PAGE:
But taking a closer look at the artwork, I started to have some doubts. I realised that they all look like generic Disney Princess clones, which potentially alludes to the marketing intentions of those involved – going after Disney’s share of the girls merchandise market. If they do this by offering superhero culture as a real alternative to princess culture, that would be great. But if they take these superheroes too far in the direction of Disney’s heroines, it will be little more than a cynical market grab than trying to create a different offering. There are also issues of body image – while superheroes have always been visually hyper-realistic there’s a big difference between males having big abs and girls having waists smaller than their heads.

Then there’s the idea that this is being “designed just for girls”. It’s important to Include boys in anything involving female superheroes, so they understand from an early age that this genre is for girls too. I still read of boys telling girls that they can’t be into superheroes/Star Wars, only boys can. Subdividing the genre to create a girls only space clearly doesn’t promote inclusion.

The involvement of Barbie manufacturer Mattel is another worrying sign. While it’s worth noting they’ve said they’re making “action figures”, not dolls, this is the company that has presented a narrow view of femininity with Barbie for decades. If you want to see the kind of female superhero THEY think little girls want to play with, look no further than their recent Barbie superhero Super Sparkle, a pink and glittery princess who gets super powers from being kissed by a magical butterfly.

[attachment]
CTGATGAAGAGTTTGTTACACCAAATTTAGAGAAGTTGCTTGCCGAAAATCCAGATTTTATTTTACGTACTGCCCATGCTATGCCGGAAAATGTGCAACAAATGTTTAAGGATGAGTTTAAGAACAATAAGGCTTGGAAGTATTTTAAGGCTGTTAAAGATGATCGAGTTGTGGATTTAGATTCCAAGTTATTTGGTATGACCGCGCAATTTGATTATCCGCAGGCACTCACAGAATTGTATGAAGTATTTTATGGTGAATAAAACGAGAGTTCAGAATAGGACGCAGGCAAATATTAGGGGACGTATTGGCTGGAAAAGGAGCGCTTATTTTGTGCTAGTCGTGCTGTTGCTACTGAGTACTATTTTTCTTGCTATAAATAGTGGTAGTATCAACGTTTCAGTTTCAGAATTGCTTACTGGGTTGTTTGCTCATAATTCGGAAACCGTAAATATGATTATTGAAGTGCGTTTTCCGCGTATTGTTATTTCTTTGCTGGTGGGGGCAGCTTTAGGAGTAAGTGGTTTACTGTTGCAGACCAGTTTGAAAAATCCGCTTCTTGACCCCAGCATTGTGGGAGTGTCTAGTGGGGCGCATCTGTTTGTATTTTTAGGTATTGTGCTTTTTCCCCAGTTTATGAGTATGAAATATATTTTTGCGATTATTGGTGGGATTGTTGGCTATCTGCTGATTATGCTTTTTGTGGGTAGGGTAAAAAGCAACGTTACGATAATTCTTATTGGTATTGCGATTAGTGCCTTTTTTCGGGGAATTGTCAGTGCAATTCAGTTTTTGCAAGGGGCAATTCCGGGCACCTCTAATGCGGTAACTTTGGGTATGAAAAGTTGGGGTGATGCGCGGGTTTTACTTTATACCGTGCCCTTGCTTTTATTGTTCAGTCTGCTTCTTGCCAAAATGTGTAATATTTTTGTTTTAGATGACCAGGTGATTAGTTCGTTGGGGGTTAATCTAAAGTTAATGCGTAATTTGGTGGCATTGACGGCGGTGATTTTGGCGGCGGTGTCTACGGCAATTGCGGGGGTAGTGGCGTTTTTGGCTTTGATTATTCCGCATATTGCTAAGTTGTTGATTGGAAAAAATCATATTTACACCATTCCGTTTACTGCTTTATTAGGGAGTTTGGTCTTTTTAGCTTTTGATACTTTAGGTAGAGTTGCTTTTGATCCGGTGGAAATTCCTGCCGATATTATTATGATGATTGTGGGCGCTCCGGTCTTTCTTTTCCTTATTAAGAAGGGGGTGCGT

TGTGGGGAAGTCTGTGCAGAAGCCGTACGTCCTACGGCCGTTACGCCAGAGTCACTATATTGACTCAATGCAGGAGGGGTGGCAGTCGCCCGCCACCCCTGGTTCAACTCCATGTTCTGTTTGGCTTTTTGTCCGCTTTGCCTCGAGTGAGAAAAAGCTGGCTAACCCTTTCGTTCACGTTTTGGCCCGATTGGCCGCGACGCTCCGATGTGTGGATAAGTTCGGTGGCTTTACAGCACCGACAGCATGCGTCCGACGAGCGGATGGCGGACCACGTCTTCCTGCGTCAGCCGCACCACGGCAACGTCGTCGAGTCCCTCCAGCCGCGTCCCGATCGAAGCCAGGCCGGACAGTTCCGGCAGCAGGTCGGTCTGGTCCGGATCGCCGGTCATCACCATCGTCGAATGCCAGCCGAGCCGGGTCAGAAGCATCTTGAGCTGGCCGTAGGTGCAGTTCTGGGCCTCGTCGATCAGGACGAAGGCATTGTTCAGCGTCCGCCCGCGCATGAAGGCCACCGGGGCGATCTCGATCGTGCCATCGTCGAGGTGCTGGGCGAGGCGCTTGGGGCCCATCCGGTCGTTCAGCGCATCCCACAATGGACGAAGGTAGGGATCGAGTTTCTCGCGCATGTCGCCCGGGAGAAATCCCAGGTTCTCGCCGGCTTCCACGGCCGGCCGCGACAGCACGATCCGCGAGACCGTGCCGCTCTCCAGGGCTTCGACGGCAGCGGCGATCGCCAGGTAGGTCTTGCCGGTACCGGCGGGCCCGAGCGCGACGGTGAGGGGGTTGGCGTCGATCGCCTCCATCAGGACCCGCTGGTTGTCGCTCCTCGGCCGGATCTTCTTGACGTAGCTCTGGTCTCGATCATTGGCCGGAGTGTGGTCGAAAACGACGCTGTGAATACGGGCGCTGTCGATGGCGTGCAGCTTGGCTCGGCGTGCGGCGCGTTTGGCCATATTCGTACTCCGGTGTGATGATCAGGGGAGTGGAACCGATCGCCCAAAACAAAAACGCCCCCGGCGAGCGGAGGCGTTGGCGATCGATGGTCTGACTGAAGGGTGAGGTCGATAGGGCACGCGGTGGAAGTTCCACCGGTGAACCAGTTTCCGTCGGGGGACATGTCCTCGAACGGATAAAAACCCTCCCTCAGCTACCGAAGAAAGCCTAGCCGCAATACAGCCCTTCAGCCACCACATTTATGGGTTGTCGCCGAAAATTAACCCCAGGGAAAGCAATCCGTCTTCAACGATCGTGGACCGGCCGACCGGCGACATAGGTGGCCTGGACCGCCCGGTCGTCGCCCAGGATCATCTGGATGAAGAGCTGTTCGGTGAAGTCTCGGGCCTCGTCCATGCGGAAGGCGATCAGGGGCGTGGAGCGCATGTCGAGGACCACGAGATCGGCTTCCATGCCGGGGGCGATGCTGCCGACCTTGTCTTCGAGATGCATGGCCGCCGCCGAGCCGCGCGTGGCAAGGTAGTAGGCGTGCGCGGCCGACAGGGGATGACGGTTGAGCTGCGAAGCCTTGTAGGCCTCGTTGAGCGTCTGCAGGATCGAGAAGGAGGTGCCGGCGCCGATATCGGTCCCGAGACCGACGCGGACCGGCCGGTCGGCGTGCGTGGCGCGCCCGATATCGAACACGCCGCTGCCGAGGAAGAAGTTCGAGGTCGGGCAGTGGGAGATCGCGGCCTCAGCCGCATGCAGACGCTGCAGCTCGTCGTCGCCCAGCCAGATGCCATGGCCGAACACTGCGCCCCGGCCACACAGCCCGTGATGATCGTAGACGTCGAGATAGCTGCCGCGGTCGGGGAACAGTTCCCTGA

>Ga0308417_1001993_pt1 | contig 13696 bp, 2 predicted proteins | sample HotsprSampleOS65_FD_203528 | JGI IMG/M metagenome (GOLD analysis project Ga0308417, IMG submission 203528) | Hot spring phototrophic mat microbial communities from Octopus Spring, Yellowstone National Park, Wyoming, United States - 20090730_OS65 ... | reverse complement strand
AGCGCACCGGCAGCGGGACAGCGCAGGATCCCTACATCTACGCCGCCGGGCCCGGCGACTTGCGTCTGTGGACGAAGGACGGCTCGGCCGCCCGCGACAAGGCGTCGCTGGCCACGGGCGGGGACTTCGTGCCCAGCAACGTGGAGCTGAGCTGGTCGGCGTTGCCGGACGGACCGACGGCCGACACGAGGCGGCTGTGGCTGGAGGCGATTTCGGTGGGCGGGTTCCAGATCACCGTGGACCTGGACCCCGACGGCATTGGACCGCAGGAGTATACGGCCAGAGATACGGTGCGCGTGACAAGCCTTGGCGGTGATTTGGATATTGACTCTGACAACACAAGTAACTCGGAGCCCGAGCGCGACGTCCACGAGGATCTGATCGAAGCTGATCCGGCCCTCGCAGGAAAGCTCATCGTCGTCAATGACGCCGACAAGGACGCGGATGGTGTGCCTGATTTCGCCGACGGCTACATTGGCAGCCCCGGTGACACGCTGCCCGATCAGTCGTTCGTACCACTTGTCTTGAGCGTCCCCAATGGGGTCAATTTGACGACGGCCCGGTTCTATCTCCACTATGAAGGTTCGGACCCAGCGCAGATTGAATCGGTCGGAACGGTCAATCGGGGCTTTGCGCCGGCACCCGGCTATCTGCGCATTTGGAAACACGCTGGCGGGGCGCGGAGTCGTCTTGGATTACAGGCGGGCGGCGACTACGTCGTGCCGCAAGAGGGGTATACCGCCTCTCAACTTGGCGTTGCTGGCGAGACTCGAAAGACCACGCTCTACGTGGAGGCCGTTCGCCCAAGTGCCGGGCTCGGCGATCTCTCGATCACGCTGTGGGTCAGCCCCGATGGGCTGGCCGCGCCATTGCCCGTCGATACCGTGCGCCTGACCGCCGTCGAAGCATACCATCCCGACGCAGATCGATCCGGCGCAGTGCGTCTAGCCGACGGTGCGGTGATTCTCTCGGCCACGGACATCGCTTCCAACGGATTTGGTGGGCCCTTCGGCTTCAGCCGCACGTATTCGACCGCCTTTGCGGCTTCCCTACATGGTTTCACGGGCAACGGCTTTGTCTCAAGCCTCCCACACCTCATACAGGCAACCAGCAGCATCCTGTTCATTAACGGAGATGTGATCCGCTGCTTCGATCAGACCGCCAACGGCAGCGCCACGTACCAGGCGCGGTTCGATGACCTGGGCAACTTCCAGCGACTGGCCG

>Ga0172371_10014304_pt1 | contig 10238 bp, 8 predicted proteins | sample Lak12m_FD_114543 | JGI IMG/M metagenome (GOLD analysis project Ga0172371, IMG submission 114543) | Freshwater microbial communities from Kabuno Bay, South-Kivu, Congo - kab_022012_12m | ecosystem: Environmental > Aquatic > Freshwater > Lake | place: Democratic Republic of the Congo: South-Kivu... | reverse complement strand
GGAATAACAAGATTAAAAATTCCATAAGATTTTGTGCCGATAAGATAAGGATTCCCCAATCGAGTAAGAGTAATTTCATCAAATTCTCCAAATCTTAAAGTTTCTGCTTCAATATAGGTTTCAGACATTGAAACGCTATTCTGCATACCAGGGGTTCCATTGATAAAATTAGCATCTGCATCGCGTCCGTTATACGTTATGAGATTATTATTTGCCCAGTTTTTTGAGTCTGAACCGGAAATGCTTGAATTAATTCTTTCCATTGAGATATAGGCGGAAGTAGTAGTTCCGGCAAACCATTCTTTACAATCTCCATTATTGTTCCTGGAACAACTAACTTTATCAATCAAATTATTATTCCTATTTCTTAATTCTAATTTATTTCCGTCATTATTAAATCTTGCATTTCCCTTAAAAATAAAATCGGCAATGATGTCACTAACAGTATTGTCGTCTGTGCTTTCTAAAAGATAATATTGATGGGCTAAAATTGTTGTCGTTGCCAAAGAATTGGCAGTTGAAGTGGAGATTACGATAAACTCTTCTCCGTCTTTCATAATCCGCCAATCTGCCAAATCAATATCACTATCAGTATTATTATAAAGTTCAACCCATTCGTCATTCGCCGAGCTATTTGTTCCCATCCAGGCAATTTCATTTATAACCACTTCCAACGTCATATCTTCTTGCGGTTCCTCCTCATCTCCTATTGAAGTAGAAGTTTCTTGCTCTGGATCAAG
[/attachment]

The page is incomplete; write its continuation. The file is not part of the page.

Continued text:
You can bet Mattel have noticed that Wonder Woman, as well as being a superhero, is also a princess.

There’s also the mention of LEGO, and “their experience and success engaging girls”. This can only be alluding to their LEGO Friends brand, the popular but divisive line of LEGO for girls, a pink and pastel gender ghetto that exists away from the rest of LEGO’s creative construction toys. A dedicated girls LEGO implicitly defines the rest of to as for boys. I worry the same thing could happen here. And that they’ll make a superhero spa playset.

And finally, they’re not even superheroes! They’re called ‘Super Hero Girls’ not ‘Superhero Girls’. The cynic in me suspects the thinking is that superheroes are for boys, but these ‘super heroes’ are for girls.

Am I being overly pessimistic? Probably. I would love this to be awesome. In a time when female superhero characters such as Black Widow, Gamora, and Big Hero 6’s Go-Go and Honey Lemon are routinely removed from merchandise, a new female superhero range is great. There’s no way they can ignore the female characters when they’re ALL female! So we should get a viable alternative to the pink & pastel shimmer & sparkle female characters of the moment. I hope that the cartoons, books, and comics provides wonderful character led tales of action, adventure, and inspiration with a diverse range of female superheroes (and villains). The lead writer of the project is a woman, Shea Fontana, so we’re not simply getting a male idea of what they think little girls like.